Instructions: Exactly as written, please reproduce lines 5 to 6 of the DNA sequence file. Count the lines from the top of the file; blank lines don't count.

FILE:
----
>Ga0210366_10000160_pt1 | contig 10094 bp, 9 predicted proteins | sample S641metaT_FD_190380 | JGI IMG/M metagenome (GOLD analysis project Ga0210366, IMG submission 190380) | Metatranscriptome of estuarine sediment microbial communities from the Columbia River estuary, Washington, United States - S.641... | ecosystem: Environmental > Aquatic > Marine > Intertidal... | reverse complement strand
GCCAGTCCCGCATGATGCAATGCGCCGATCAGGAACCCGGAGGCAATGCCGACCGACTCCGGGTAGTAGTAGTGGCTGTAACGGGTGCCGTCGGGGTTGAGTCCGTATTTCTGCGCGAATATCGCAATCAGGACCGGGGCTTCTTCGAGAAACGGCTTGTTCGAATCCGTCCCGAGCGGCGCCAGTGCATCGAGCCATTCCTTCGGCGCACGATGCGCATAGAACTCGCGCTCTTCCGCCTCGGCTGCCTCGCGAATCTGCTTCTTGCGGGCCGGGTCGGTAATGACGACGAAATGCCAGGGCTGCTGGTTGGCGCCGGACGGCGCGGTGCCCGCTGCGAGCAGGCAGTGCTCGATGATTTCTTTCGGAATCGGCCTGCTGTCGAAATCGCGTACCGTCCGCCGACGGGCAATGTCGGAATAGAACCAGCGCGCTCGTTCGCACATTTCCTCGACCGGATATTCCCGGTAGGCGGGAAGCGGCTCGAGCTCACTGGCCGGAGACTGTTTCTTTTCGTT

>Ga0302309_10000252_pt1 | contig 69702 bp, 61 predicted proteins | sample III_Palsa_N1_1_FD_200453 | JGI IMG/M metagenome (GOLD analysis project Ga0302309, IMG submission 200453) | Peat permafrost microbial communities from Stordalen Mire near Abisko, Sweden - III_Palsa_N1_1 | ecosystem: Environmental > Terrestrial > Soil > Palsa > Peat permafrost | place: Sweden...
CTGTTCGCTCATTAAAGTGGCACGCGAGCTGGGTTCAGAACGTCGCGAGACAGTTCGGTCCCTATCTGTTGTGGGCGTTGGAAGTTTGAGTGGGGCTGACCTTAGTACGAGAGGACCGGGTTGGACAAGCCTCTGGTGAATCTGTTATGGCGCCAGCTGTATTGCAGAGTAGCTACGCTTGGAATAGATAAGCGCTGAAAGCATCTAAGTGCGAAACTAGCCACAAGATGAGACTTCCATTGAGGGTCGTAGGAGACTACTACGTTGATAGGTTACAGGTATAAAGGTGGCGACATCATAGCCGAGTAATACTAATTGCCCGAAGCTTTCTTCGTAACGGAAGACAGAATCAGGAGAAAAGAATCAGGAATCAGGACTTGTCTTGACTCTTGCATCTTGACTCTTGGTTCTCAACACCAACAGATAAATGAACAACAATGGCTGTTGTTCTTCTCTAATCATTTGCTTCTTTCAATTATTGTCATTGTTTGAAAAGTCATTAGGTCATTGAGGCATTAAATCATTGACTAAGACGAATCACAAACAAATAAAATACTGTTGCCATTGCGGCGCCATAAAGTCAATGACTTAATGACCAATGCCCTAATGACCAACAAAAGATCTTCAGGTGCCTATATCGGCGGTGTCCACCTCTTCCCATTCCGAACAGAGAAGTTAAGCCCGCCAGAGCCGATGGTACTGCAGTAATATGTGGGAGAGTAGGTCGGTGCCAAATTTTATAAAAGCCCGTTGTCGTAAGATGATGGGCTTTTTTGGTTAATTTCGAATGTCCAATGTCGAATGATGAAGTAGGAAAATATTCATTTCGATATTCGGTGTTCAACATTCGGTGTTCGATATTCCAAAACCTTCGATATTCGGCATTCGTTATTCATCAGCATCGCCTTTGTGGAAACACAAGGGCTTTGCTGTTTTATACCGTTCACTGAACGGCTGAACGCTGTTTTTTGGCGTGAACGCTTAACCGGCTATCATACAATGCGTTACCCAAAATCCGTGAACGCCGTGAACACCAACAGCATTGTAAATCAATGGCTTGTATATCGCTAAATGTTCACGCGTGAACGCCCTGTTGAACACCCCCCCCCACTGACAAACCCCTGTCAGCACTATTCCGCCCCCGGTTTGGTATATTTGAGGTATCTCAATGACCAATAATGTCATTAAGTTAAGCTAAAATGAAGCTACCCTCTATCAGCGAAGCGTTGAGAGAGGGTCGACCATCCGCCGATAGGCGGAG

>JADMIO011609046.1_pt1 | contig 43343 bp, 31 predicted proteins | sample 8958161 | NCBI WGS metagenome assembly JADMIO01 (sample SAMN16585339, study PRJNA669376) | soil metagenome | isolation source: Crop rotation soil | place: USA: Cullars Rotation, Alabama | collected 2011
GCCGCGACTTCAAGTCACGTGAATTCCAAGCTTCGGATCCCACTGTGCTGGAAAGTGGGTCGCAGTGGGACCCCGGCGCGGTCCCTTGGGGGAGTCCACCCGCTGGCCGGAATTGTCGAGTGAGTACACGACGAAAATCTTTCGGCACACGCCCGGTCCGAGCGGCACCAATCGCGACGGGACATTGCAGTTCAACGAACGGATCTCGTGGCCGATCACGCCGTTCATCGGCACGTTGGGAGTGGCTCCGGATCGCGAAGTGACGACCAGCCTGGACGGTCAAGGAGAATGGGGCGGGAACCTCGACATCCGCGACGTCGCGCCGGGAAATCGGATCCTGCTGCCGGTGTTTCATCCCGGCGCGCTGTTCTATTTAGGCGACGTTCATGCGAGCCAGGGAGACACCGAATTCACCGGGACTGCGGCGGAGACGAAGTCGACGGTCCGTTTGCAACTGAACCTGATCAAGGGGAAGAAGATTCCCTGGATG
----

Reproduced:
>JADMIO011609046.1_pt1 | contig 43343 bp, 31 predicted proteins | sample 8958161 | NCBI WGS metagenome assembly JADMIO01 (sample SAMN16585339, study PRJNA669376) | soil metagenome | isolation source: Crop rotation soil | place: USA: Cullars Rotation, Alabama | collected 2011
GCCGCGACTTCAAGTCACGTGAATTCCAAGCTTCGGATCCCACTGTGCTGGAAAGTGGGTCGCAGTGGGACCCCGGCGCGGTCCCTTGGGGGAGTCCACCCGCTGGCCGGAATTGTCGAGTGAGTACACGACGAAAATCTTTCGGCACACGCCCGGTCCGAGCGGCACCAATCGCGACGGGACATTGCAGTTCAACGAACGGATCTCGTGGCCGATCACGCCGTTCATCGGCACGTTGGGAGTGGCTCCGGATCGCGAAGTGACGACCAGCCTGGACGGTCAAGGAGAATGGGGCGGGAACCTCGACATCCGCGACGTCGCGCCGGGAAATCGGATCCTGCTGCCGGTGTTTCATCCCGGCGCGCTGTTCTATTTAGGCGACGTTCATGCGAGCCAGGGAGACACCGAATTCACCGGGACTGCGGCGGAGACGAAGTCGACGGTCCGTTTGCAACTGAACCTGATCAAGGGGAAGAAGATTCCCTGGATG